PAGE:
About four years ago, at the end my sophomore year at MassArt, I submitted a short animation I had done in my first semester as an animation major to a film festival out of Brooklyn called Animation Block Party. My film, theme, alone—an abstract rumination on freedom and death with a red celluloid key for a main character and a soundtrack featuring my ingenuous approximation of Albert Ayler—had done pretty well in the annual All School Show, scoring in the animation competition as well as being awarded best in show by the Dean, so I thought, why not? I didn’t think much submitting it—only that there was an affordable entry fee, and if by some crazy chance I got in, I’d have a good excuse to see my bud Jude in Brooklyn. To my surprise, my film was accepted. As the date approached (it usually takes place the last weekend of July), I researched APB further, finding out it was started about eight years before and was rapidly becoming the east coast’s preeminent animation festival. When the time for the festival arrived, I was awed by the value given to animation as an art form by its organizers. Casey Safron, ABP’s founder, was such a gracious host, and I and the fifty-plus other animators were treated like royalty. Being able to see my film screened in an actual theater with a full audience among national peers was insanely gratifying.
The experience was a total gas, and I was hooked. Apparently so was ABP, because I submitted and was accepted into it two more years in a row: ( well, well, well in 2012, and Pedro dos Porcos (trans: Peter-of-the-pigs) in 2013. It turns out my films were a shoe in, because Casey went to school at Brandeis back in the ’90s and has a thing for Boston. He told me that he used to love going to Spike and Mike’s Sick and Twisted Animation screenings, and that they sorta planted the seeds for Animation Block Party.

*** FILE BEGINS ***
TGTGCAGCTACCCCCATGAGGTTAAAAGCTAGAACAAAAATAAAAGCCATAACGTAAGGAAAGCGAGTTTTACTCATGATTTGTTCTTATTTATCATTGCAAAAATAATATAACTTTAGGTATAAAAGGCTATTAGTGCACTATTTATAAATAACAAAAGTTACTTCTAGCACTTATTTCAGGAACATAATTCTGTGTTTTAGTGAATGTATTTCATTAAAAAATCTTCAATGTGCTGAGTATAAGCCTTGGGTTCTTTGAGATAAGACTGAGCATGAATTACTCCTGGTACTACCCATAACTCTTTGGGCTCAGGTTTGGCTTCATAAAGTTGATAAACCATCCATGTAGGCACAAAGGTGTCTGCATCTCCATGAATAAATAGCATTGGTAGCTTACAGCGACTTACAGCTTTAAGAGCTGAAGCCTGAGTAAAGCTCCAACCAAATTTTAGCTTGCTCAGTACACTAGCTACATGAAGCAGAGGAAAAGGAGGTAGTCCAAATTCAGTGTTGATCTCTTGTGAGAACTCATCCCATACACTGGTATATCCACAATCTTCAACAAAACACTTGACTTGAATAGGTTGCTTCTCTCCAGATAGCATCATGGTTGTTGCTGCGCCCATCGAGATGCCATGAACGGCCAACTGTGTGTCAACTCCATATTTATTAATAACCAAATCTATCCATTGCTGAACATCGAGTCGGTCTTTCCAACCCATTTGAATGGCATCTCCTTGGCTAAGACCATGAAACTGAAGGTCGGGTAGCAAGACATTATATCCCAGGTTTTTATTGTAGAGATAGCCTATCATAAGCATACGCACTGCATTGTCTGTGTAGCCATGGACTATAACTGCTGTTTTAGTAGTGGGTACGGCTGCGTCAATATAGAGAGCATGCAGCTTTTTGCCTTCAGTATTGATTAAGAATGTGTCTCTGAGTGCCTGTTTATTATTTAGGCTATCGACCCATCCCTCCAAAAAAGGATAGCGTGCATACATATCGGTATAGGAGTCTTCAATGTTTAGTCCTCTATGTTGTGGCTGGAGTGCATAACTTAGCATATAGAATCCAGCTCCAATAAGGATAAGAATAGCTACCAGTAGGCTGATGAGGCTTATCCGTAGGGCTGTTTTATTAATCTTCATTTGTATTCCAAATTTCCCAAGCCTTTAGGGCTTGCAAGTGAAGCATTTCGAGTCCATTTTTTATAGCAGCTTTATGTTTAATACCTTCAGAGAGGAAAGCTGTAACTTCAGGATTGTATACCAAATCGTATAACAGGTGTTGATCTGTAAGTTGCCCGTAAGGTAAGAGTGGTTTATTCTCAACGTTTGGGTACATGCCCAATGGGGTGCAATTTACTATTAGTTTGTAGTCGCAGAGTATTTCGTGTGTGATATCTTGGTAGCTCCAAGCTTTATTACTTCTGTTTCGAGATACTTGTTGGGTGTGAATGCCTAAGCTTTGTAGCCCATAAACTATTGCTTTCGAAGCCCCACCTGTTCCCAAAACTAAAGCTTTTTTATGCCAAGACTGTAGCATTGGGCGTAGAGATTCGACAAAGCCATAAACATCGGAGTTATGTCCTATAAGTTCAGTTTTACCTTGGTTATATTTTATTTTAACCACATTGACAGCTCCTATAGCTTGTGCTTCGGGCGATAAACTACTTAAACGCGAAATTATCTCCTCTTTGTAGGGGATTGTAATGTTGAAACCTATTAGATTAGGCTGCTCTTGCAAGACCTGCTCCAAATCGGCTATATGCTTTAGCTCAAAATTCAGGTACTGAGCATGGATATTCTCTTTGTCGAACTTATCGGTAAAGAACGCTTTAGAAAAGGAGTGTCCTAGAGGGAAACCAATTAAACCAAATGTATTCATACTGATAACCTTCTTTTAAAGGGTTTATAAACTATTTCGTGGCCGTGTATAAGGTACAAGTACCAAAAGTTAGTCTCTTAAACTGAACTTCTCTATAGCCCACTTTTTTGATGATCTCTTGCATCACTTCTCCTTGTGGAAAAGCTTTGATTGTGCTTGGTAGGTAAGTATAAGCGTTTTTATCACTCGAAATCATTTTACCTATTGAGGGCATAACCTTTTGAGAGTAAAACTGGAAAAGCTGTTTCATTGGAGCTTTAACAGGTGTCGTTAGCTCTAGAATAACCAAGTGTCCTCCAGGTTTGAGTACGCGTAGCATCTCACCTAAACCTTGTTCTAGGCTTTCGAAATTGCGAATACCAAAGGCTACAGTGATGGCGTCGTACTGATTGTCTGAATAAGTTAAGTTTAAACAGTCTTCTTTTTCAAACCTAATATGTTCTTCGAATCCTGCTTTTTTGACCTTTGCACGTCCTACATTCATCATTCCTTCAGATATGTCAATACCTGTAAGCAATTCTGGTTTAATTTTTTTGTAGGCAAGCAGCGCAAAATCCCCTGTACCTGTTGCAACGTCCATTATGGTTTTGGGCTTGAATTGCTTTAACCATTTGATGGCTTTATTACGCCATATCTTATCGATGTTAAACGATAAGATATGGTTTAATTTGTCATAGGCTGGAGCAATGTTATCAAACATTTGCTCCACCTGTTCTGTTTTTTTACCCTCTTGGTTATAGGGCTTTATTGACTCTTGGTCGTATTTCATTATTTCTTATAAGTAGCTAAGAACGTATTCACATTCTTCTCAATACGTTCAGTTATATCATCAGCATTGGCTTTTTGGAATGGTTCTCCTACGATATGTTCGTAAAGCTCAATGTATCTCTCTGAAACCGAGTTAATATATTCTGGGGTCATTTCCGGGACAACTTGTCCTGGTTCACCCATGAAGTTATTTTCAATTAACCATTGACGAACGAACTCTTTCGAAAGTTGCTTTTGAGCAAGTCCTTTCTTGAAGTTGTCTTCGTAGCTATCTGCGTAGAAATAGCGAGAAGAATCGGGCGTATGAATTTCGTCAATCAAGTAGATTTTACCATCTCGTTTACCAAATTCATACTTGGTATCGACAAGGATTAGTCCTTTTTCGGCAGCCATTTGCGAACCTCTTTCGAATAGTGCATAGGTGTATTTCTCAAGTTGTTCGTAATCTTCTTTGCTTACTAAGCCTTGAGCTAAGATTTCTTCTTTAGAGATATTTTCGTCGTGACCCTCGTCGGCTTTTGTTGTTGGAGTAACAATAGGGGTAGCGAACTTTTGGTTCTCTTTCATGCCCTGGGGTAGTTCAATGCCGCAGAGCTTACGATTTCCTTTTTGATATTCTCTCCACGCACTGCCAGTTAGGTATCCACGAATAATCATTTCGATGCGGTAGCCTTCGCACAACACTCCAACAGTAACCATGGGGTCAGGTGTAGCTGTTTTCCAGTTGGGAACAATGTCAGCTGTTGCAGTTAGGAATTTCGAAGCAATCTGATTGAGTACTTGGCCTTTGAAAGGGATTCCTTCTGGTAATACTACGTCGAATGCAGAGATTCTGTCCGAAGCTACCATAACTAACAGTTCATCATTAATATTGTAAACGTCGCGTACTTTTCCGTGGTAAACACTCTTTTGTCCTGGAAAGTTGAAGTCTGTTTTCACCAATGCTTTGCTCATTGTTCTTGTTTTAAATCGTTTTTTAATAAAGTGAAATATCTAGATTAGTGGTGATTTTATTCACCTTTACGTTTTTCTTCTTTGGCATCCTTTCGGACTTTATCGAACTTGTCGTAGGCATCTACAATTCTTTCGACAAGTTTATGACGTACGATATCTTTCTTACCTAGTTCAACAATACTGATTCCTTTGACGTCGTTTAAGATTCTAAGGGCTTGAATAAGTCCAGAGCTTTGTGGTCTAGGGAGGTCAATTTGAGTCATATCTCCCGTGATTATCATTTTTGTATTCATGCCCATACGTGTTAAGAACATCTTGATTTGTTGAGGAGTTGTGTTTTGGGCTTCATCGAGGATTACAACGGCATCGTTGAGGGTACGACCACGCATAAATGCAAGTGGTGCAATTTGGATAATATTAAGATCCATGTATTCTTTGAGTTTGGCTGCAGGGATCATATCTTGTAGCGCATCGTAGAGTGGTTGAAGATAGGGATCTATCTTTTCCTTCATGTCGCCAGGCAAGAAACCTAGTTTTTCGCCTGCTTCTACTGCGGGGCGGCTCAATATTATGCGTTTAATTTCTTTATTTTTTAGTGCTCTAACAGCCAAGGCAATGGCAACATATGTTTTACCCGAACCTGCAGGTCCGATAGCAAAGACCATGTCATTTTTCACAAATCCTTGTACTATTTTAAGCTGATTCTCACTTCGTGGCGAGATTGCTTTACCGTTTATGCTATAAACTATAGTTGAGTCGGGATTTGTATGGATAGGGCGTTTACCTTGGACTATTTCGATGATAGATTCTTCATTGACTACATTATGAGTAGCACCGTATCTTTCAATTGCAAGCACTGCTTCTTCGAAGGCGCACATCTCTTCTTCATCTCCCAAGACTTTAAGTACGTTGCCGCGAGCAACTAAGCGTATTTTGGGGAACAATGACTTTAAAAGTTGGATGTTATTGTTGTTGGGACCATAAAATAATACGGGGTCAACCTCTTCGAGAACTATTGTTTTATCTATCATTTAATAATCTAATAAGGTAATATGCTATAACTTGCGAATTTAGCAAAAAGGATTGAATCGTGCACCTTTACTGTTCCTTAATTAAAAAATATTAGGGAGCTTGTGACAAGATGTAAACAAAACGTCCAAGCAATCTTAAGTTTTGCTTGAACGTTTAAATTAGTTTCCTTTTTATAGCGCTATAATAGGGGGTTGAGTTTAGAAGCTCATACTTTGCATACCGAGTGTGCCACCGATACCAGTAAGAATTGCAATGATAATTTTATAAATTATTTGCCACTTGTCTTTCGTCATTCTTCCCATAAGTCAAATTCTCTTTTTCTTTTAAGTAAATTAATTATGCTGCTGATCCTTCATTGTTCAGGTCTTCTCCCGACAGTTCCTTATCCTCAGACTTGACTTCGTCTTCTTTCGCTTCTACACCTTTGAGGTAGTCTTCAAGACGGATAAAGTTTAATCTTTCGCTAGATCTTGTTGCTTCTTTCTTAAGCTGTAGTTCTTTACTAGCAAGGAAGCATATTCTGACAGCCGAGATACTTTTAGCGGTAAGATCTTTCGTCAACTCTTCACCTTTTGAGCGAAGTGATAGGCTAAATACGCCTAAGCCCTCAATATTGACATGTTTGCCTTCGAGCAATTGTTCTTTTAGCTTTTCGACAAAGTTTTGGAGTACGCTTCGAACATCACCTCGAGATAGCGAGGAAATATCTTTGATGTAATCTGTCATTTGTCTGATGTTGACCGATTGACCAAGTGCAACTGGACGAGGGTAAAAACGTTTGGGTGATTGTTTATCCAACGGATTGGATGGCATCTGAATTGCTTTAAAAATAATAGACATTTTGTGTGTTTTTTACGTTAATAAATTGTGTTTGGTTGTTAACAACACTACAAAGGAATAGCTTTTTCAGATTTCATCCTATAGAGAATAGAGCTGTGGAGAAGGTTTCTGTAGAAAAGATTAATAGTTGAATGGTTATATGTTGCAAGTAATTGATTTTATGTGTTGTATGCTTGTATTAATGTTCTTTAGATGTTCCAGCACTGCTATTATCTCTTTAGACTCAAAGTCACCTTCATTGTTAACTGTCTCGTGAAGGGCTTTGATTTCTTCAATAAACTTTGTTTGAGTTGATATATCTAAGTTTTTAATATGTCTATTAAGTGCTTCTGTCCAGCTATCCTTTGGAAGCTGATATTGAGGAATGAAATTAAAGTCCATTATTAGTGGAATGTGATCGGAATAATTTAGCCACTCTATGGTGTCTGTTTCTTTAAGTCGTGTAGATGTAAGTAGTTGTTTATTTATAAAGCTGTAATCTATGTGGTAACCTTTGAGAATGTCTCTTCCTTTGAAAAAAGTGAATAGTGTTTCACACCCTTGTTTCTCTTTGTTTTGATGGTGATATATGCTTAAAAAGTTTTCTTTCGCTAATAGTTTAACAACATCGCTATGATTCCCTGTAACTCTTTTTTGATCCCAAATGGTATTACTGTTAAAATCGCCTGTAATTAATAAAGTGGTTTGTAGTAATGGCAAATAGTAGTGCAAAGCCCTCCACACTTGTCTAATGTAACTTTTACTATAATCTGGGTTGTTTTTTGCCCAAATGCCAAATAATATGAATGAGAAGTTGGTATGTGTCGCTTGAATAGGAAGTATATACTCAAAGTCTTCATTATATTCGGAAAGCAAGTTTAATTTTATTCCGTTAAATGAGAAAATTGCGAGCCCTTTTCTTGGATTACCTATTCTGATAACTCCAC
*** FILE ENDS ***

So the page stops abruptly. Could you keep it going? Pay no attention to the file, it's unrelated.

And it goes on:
Well, it’s 2015, and I haven’t had a film in ABP in two years. Then again, I haven’t really made a film per se since graduating from MassArt in 2013. It’s tough breaking into the animation freelance world when you have a family to feed and have no interest in doing CGI/Pixar shit. But Casey Saffron and ABP like me and others of my ilk, and he’s bringing a best of ABP to the Somerville Theater on Saturday, and among the films from all over the country will be a handful of work made by New England animators, including my own Pedro dos Porcos, The Divide, from recent Rhode Island School of Design graduate Brent Sievers, winner of Best Animated Student Short at Animation Block Party 2014, and work from local animation studio CloudKid, featuring their creative director Dave Schlafman, as well as from Gina Kamentsky, an animator and kinetic sculptor.
This is a great chance to see what ABP has been bringing to light over the last eleven years, so drop a fiver and about $30 in concessions (or smuggle in some snacks like I’m gonna do), and watch some cartoons!
Animation Block Party
Saturday, June 20 at 2 PM
55 Davis Square, Somerville, MA 02144
Tickets $5, on sale now.